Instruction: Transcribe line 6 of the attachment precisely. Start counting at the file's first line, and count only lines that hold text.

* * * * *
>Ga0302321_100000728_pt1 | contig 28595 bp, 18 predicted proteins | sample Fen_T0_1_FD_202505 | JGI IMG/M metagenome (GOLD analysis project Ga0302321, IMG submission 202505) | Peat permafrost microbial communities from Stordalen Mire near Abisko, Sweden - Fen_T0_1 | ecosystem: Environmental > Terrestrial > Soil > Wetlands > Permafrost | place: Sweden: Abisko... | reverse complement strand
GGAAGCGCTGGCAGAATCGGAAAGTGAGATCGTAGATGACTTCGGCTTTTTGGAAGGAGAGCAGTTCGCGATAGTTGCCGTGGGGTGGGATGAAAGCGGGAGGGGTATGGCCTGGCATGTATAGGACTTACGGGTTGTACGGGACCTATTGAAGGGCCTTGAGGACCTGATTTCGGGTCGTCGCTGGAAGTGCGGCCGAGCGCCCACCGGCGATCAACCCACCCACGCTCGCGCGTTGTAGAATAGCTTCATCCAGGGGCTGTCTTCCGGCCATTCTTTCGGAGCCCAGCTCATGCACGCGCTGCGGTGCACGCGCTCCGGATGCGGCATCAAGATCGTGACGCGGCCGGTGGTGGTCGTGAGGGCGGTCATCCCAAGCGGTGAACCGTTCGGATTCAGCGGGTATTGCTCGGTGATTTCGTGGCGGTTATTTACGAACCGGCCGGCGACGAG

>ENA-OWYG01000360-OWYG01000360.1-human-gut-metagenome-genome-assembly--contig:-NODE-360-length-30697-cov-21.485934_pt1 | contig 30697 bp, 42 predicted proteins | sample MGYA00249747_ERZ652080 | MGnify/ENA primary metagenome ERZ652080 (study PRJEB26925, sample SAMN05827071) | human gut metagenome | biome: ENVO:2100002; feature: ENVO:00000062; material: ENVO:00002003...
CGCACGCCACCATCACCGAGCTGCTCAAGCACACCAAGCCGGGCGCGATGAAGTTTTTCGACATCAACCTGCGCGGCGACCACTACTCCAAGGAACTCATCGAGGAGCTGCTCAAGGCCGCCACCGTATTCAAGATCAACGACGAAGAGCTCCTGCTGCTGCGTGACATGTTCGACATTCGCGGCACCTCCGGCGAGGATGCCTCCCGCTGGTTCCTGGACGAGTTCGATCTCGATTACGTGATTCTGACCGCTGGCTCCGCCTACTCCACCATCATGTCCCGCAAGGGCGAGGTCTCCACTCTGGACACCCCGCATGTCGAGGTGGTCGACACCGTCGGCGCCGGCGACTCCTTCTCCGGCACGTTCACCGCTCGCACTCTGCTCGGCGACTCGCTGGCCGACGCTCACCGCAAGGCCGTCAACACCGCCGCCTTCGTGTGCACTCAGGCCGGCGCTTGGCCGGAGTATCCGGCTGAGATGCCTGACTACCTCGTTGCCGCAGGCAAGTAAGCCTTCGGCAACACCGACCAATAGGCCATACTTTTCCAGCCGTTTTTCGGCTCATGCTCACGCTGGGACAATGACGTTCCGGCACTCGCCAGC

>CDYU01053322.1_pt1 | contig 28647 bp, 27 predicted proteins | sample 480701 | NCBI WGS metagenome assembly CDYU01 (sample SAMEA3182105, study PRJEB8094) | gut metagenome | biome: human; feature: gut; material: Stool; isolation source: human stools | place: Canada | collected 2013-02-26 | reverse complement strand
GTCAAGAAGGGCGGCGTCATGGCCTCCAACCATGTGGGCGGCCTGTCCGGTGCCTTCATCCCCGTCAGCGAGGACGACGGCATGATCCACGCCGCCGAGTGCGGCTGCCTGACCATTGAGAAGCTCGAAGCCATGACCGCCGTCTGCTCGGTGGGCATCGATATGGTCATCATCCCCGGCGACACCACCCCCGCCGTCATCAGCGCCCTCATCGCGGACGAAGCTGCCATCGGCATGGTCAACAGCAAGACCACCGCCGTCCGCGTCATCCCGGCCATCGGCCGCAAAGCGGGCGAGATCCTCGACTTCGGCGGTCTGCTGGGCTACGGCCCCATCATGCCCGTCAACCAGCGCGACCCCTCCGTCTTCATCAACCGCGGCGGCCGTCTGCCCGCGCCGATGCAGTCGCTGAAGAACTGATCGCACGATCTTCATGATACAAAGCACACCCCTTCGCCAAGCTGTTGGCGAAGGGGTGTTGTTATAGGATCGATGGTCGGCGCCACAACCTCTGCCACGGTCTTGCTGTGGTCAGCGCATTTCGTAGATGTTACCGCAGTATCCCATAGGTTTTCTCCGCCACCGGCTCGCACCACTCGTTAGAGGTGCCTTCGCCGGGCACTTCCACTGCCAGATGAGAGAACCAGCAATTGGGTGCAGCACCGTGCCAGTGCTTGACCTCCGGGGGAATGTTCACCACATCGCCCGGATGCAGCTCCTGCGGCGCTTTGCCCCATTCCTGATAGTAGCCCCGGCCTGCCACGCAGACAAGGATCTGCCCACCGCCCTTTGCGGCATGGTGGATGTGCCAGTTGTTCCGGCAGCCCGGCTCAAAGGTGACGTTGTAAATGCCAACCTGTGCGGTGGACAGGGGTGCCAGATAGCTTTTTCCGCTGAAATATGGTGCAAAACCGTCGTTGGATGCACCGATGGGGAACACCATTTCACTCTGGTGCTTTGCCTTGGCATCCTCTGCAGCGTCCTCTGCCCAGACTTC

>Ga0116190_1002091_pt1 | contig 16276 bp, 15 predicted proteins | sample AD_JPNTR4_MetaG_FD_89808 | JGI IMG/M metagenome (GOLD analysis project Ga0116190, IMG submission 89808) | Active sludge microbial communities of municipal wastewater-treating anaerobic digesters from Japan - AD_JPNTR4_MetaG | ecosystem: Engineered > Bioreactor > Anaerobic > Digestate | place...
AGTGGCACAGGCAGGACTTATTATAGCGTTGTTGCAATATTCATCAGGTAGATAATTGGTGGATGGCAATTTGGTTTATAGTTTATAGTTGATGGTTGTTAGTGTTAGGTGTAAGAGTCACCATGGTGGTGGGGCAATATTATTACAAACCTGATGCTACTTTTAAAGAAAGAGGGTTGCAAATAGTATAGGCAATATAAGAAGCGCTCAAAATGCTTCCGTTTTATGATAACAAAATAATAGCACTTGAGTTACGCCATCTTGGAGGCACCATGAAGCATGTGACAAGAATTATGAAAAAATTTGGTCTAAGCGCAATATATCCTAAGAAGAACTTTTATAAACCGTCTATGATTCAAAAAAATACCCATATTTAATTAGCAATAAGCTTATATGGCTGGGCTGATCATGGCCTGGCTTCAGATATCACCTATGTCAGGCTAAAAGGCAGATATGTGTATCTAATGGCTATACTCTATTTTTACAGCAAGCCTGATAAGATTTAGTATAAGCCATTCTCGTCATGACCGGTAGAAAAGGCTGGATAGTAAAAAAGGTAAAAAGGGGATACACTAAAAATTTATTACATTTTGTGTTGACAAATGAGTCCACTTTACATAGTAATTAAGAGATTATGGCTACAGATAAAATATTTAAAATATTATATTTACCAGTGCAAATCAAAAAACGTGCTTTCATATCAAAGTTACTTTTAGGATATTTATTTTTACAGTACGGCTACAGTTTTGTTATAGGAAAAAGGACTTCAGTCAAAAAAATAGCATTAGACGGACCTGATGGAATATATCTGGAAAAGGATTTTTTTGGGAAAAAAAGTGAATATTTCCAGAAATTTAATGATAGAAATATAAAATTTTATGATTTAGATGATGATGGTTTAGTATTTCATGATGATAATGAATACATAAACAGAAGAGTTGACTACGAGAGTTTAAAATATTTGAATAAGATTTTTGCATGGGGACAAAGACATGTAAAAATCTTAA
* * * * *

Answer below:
GTCAAGAAGGGCGGCGTCATGGCCTCCAACCATGTGGGCGGCCTGTCCGGTGCCTTCATCCCCGTCAGCGAGGACGACGGCATGATCCACGCCGCCGAGTGCGGCTGCCTGACCATTGAGAAGCTCGAAGCCATGACCGCCGTCTGCTCGGTGGGCATCGATATGGTCATCATCCCCGGCGACACCACCCCCGCCGTCATCAGCGCCCTCATCGCGGACGAAGCTGCCATCGGCATGGTCAACAGCAAGACCACCGCCGTCCGCGTCATCCCGGCCATCGGCCGCAAAGCGGGCGAGATCCTCGACTTCGGCGGTCTGCTGGGCTACGGCCCCATCATGCCCGTCAACCAGCGCGACCCCTCCGTCTTCATCAACCGCGGCGGCCGTCTGCCCGCGCCGATGCAGTCGCTGAAGAACTGATCGCACGATCTTCATGATACAAAGCACACCCCTTCGCCAAGCTGTTGGCGAAGGGGTGTTGTTATAGGATCGATGGTCGGCGCCACAACCTCTGCCACGGTCTTGCTGTGGTCAGCGCATTTCGTAGATGTTACCGCAGTATCCCATAGGTTTTCTCCGCCACCGGCTCGCACCACTCGTTAGAGGTGCCTTCGCCGGGCACTTCCACTGCCAGATGAGAGAACCAGCAATTGGGTGCAGCACCGTGCCAGTGCTTGACCTCCGGGGGAATGTTCACCACATCGCCCGGATGCAGCTCCTGCGGCGCTTTGCCCCATTCCTGATAGTAGCCCCGGCCTGCCACGCAGACAAGGATCTGCCCACCGCCCTTTGCGGCATGGTGGATGTGCCAGTTGTTCCGGCAGCCCGGCTCAAAGGTGACGTTGTAAATGCCAACCTGTGCGGTGGACAGGGGTGCCAGATAGCTTTTTCCGCTGAAATATGGTGCAAAACCGTCGTTGGATGCACCGATGGGGAACACCATTTCACTCTGGTGCTTTGCCTTGGCATCCTCTGCAGCGTCCTCTGCCCAGACTTC